by Anne B. Bloomfield
California Historical Society building on north side of Mission Street near 3rd Street. Palace Hotel rises directly behind in this 1999 photo.
Photo: Chris Carlsson
The new headquarters the California Historical Society occupied in the summer of 1995 is located at the northwest corner of Mission and Annie streets in the Yerba Buena Center area south of Market Street in San Francisco.1 The 1922 commercial structure is known historically as the Builders' Exchange Building. It fills its 56x119-foot lot, and the facade reads as two stories. It is symmetrical, an entrance flanked by large display windows, with six "Chicago" windows above. This window wall is framed with Renaissance-Baroque ornament.
Here, the California Historical Society is in the midst of San Francisco's new cultural center. The main attractions opened recently around the corner on Third Street are the San Francisco Museum of Modern Art, the Center for the Arts Galleries and Theater, and Yerba Buena Gardens. Moscone Convention Center, two major highrise hotels on Third and Fourth streets, half a dozen modern apartment complexes, and some office towers were built earlier. Still on paper are an office complex next door to the historical society, another new structure across the street, and the Jewish and Mexican museums nearby.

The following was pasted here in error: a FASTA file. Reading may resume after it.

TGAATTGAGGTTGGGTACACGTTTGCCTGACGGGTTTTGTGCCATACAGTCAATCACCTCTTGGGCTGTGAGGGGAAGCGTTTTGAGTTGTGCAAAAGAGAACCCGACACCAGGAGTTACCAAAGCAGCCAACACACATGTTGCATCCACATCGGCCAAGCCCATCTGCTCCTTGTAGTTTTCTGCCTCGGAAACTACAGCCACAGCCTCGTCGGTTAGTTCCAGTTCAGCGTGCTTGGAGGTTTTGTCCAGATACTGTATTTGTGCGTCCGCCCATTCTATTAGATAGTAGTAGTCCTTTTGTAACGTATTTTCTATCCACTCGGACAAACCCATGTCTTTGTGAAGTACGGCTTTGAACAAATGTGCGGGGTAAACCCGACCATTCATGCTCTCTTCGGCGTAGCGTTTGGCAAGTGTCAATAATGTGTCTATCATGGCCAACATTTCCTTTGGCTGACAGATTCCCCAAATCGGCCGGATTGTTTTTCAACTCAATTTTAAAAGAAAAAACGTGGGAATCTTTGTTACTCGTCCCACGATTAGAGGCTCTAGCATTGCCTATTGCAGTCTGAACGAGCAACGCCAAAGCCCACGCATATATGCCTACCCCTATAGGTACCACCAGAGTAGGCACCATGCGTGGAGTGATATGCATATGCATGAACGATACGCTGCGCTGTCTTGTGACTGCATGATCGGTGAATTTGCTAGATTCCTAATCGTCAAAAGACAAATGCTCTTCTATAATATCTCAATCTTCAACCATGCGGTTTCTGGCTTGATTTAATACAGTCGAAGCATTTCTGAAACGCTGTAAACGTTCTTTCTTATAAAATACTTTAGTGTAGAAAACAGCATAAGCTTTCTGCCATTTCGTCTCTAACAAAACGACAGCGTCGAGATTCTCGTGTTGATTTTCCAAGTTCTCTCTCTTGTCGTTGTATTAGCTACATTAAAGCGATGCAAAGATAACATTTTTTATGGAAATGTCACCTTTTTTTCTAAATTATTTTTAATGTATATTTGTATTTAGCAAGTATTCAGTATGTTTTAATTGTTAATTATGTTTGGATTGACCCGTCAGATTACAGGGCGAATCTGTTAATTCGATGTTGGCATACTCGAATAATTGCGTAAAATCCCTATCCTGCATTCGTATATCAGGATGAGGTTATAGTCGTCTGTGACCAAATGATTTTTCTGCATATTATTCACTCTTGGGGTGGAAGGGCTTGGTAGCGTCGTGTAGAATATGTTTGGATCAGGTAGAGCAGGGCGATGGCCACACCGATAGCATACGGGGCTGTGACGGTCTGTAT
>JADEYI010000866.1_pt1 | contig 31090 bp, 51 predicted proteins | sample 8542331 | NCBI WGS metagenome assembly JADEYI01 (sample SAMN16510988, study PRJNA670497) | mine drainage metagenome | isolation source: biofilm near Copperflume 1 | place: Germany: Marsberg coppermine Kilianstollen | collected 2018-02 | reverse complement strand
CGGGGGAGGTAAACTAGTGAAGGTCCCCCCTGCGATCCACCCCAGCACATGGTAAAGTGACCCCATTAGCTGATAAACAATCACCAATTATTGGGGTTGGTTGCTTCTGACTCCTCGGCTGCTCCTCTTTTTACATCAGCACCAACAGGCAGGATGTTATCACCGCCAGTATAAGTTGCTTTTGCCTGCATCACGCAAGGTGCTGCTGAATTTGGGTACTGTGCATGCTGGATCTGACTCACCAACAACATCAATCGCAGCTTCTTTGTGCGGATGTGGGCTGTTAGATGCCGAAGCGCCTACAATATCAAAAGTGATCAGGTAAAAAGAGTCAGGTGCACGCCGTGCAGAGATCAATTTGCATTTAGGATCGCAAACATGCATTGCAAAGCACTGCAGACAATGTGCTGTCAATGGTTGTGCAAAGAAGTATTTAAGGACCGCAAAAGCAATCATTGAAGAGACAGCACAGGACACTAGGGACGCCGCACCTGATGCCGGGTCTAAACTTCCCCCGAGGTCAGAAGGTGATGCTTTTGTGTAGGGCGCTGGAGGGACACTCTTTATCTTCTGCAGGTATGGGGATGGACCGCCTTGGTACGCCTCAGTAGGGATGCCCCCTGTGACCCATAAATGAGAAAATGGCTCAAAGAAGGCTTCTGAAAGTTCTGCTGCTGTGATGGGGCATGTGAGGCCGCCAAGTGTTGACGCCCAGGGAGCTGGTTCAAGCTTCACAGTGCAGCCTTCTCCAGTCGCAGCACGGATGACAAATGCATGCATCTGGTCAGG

All this recent construction is born of the Yerba Buena Center Redevelopment Project, conceived in the 1950s, when redevelopment meant total destruction of "blighted" areas. Although the wholesale removal of people and neighborhoods no longer seems sociologically or politically wise, old holes like Yerba Buena Center still must be filled.
The California Historical Society's 1922 building is old enough to qualify as "historic," but the land it stands on has an urban history that stretches back 145 years to the beginnings of San Francisco as a city. The newly created neighborhood is actually the fourth significant change for the area.
--from "A History of the California Historical Society's New Mission Street Neighborhood" by Anne B. Bloomfield in California History magazine, Winter 1995/96